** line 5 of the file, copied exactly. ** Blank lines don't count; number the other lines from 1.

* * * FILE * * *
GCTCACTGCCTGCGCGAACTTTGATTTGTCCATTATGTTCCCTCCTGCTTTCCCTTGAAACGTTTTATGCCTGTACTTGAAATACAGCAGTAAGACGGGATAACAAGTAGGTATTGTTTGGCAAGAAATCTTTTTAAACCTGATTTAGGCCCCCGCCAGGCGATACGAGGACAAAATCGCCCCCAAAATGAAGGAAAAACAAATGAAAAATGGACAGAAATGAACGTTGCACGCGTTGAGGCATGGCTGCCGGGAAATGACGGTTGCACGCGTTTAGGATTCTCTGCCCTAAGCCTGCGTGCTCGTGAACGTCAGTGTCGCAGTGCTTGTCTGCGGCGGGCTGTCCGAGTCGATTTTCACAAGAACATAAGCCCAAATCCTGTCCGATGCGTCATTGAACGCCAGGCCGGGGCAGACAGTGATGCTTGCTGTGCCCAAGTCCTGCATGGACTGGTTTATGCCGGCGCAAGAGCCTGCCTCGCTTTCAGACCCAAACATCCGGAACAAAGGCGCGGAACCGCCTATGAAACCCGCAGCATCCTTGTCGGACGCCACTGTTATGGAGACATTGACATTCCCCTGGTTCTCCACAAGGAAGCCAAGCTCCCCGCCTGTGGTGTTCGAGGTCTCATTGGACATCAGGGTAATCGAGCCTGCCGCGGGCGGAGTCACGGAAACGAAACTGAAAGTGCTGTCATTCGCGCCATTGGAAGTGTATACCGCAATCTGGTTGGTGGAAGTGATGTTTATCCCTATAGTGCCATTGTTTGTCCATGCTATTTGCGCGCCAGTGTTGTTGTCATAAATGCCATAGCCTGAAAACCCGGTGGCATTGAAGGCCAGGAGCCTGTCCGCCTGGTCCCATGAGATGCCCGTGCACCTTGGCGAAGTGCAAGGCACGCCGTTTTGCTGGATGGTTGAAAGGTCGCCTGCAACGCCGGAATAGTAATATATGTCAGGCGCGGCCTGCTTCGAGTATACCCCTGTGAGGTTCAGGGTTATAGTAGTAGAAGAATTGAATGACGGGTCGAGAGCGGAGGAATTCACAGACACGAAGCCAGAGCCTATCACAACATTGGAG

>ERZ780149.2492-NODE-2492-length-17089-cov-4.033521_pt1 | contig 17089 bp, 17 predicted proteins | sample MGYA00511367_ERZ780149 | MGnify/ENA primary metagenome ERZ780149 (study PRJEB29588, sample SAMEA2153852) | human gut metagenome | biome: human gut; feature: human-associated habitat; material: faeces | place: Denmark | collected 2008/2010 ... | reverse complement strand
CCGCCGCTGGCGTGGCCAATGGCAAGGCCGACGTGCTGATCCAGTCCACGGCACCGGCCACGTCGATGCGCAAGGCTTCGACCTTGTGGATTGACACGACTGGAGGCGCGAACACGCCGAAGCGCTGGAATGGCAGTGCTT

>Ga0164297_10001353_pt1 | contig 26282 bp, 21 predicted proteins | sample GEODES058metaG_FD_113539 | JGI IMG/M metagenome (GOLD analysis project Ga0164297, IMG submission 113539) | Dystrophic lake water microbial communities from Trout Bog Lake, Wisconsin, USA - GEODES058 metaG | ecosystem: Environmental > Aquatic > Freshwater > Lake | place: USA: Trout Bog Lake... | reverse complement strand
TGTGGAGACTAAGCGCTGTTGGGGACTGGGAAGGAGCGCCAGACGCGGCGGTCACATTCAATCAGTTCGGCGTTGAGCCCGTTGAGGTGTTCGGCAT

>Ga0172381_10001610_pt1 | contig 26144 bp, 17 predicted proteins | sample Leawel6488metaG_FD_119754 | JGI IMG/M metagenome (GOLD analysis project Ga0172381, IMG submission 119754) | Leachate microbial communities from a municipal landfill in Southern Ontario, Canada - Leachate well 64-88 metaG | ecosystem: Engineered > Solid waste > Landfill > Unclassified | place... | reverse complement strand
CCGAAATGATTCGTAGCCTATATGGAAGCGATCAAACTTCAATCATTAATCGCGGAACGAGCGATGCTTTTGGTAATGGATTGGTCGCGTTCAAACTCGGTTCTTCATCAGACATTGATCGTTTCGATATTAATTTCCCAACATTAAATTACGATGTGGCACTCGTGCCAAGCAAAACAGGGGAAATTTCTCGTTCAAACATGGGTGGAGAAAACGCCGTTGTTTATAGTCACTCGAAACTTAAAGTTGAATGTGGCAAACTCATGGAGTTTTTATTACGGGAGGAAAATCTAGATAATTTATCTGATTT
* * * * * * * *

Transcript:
TGTGGAGACTAAGCGCTGTTGGGGACTGGGAAGGAGCGCCAGACGCGGCGGTCACATTCAATCAGTTCGGCGTTGAGCCCGTTGAGGTGTTCGGCAT